In the modern era just about everyone lives in the digital world to some extent. Desktop computers, laptops, tablets, and smart phones are just a few of the many gadgets that infiltrate our daily lives. Our newly found digital lives help us to communicate and exchange information rapidly as well as store mass amounts of information (or digital “memories”) about ourselves. Just as we secure items in our physical world by locking doors, putting valuables in safes and protecting certain types of information by not sharing it with others, the same things need to be done in our digital world.
There are numerous views on security and an infinite number of ways in which to implement measures to protect your digital information. All security starts with the individual and will only be as effective as his/her ability to manage it. Proper security is not static and doesn't consist of some magical piece of software or hardware.
The most overlooked item in implementing sound security is first determining what exactly needs to be secured and then to what extent. There are obvious technical measures that are common standards to follow and then there are the common sense items that many forget to consider.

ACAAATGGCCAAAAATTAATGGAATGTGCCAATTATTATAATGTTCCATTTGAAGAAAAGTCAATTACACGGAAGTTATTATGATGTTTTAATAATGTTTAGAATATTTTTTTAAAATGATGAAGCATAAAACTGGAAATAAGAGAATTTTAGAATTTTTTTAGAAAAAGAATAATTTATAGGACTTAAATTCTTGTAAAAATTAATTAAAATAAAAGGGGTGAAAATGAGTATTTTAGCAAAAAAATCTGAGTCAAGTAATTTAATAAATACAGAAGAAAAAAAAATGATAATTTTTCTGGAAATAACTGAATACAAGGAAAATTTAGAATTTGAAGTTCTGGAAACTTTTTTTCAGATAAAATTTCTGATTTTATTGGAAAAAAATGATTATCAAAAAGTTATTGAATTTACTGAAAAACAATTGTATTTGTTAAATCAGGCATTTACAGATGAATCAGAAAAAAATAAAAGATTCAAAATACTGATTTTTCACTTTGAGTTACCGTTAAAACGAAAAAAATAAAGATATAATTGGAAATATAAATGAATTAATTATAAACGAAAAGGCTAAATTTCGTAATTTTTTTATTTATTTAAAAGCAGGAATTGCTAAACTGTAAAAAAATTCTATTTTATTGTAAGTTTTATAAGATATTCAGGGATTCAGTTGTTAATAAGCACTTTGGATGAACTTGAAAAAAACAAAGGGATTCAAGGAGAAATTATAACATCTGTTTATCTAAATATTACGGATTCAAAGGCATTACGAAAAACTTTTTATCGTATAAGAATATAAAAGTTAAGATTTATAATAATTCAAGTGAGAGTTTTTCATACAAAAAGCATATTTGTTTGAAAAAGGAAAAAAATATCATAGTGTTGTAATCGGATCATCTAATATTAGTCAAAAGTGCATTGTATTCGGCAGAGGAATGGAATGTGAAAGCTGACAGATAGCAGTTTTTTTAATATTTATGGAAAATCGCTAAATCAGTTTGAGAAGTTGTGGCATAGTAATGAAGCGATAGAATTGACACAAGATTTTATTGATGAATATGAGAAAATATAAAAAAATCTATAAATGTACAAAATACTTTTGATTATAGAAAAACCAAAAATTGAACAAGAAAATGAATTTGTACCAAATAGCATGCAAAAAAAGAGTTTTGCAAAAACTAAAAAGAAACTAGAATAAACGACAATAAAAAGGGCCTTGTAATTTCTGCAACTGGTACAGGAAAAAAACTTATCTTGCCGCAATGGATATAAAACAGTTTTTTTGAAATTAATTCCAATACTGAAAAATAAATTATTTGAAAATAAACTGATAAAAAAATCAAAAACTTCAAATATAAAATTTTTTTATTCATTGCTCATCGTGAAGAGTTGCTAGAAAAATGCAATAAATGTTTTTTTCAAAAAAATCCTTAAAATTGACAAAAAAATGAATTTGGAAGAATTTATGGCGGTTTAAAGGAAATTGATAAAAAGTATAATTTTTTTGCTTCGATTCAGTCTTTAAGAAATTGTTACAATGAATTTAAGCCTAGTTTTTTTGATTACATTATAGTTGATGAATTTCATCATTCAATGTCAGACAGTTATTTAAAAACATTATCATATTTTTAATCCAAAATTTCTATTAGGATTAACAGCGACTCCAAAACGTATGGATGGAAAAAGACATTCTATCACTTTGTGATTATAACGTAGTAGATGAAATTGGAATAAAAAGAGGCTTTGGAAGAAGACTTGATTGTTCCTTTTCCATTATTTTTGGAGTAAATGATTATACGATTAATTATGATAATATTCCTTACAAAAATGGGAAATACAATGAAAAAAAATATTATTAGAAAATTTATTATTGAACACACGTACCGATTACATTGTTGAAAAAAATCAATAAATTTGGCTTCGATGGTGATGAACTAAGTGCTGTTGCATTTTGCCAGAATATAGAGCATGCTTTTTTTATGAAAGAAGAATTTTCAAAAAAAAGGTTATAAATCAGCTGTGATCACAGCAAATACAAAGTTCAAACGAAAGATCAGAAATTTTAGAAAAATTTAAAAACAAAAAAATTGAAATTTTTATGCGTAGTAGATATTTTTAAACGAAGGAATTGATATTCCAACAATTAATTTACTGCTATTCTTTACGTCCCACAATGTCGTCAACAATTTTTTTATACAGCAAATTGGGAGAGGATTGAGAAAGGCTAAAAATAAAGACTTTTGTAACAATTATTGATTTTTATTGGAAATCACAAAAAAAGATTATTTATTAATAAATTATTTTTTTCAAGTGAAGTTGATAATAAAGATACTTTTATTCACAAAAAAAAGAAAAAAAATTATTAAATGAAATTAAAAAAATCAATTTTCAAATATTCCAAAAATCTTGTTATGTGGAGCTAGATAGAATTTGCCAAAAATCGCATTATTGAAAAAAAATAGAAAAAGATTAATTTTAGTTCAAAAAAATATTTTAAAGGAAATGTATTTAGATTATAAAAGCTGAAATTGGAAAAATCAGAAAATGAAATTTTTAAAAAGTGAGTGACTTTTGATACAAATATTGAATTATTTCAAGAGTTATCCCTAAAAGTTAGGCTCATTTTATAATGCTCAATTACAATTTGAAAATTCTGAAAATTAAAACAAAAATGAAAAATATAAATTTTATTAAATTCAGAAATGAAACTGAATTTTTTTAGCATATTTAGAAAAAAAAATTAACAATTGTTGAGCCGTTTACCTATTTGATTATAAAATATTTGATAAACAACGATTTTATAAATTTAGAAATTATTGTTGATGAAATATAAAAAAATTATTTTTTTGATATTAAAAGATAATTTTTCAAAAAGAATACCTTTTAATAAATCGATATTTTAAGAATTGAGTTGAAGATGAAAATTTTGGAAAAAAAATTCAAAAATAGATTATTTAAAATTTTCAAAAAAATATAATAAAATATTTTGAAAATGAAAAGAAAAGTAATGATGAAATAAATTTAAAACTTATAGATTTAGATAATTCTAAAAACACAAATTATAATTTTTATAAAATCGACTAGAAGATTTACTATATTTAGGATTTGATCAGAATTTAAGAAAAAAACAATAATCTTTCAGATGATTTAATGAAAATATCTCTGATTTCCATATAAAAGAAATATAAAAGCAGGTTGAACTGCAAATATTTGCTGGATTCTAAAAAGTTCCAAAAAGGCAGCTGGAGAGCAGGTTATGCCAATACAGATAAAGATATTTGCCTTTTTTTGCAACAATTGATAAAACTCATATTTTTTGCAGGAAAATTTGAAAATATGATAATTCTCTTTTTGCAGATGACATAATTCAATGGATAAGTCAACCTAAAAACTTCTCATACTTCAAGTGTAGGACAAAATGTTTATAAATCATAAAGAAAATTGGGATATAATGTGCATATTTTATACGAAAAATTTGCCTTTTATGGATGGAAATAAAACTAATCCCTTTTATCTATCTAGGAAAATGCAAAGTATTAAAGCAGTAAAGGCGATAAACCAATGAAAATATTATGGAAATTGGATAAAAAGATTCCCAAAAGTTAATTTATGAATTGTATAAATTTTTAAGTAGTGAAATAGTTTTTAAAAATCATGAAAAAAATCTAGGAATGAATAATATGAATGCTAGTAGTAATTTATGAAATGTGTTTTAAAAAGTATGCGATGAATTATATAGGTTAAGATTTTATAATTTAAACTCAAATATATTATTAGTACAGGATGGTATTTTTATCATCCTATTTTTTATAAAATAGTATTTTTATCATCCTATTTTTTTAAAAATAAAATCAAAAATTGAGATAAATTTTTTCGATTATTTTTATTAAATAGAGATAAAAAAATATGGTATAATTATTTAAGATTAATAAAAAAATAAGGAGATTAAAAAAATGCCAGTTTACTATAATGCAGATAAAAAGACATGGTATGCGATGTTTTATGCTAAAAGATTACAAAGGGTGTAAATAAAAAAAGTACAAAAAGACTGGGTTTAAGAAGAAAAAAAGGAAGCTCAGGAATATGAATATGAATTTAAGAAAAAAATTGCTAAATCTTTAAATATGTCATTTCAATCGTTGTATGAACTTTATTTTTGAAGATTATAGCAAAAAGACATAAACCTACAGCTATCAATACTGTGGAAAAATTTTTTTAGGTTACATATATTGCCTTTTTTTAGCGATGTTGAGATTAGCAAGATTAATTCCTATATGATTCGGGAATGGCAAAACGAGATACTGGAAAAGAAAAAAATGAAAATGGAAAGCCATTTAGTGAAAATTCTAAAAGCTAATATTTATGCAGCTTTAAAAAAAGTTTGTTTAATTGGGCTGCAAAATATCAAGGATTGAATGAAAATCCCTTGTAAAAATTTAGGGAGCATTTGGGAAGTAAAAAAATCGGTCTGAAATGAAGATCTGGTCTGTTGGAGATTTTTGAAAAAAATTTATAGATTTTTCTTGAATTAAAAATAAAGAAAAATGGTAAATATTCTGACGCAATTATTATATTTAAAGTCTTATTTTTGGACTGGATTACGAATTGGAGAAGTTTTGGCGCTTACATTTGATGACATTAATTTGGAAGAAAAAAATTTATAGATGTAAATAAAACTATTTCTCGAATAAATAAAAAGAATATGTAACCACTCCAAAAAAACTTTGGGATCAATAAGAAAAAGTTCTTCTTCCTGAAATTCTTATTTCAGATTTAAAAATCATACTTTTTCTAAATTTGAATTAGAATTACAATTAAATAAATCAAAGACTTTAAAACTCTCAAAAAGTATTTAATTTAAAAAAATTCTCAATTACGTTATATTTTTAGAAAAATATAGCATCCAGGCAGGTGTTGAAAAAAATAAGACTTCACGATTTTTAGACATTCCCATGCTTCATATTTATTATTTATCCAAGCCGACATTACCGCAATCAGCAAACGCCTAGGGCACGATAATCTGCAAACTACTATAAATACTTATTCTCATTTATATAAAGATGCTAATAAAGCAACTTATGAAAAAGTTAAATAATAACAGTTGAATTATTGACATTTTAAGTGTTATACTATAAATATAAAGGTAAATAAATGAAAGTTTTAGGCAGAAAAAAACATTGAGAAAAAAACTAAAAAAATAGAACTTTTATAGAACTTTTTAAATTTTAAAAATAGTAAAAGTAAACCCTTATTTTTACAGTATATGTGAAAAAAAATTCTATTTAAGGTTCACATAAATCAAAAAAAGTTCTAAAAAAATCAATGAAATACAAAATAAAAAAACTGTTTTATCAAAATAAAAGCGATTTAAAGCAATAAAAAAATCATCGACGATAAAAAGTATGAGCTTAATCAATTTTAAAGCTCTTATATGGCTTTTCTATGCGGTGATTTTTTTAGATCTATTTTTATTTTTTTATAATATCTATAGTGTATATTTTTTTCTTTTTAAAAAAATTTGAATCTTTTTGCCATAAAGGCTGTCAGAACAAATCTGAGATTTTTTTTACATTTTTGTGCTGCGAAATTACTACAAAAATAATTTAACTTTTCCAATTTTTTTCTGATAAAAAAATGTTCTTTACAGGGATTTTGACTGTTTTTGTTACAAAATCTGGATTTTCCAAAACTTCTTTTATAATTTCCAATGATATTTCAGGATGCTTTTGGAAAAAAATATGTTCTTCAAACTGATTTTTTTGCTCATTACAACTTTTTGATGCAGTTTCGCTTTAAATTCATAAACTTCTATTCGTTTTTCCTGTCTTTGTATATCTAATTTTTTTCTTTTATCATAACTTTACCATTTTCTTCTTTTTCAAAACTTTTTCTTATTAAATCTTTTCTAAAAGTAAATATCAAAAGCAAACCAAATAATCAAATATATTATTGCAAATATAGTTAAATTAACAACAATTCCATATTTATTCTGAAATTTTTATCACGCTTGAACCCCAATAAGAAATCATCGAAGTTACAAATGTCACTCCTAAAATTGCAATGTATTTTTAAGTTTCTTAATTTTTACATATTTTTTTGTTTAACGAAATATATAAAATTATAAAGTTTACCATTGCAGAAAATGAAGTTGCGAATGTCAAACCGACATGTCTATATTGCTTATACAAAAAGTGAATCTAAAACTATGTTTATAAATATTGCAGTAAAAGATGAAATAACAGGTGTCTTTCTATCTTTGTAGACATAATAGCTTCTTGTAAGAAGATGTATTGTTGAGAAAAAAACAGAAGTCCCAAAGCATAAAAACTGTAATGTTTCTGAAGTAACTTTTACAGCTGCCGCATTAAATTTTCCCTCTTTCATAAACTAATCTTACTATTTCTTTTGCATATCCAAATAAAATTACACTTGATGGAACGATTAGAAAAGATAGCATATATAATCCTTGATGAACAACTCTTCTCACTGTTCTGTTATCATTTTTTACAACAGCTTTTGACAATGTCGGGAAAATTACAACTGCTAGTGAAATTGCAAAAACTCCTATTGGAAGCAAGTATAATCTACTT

A review of standard security measures would include using personal firewalls, anti-virus applications, anti-spyware applications and implementing strong passwords. Additional measures might include using intrusion detection and prevention systems (IDS/IPS), physically segmenting your network or using virtual networks, using virtual machines, implementing MAC filtering, and using advanced firewall rules to limit inbound/outbound traffic to name just a few things.
Some of the best security comes from an individual's use of discretion, common sense and limiting exposure of one's digital information and presence. Digital information comes in many categories, from very valuable to unimportant and everything in between. It is up to the individual to determine these categories for their own information and thus what level(s) of security should be applied to various items.
Security is ultimately a unique set of measures that every individual must develop for themselves... but it's okay to ask for help in the process and a little help will be coming in Part II of this security article series.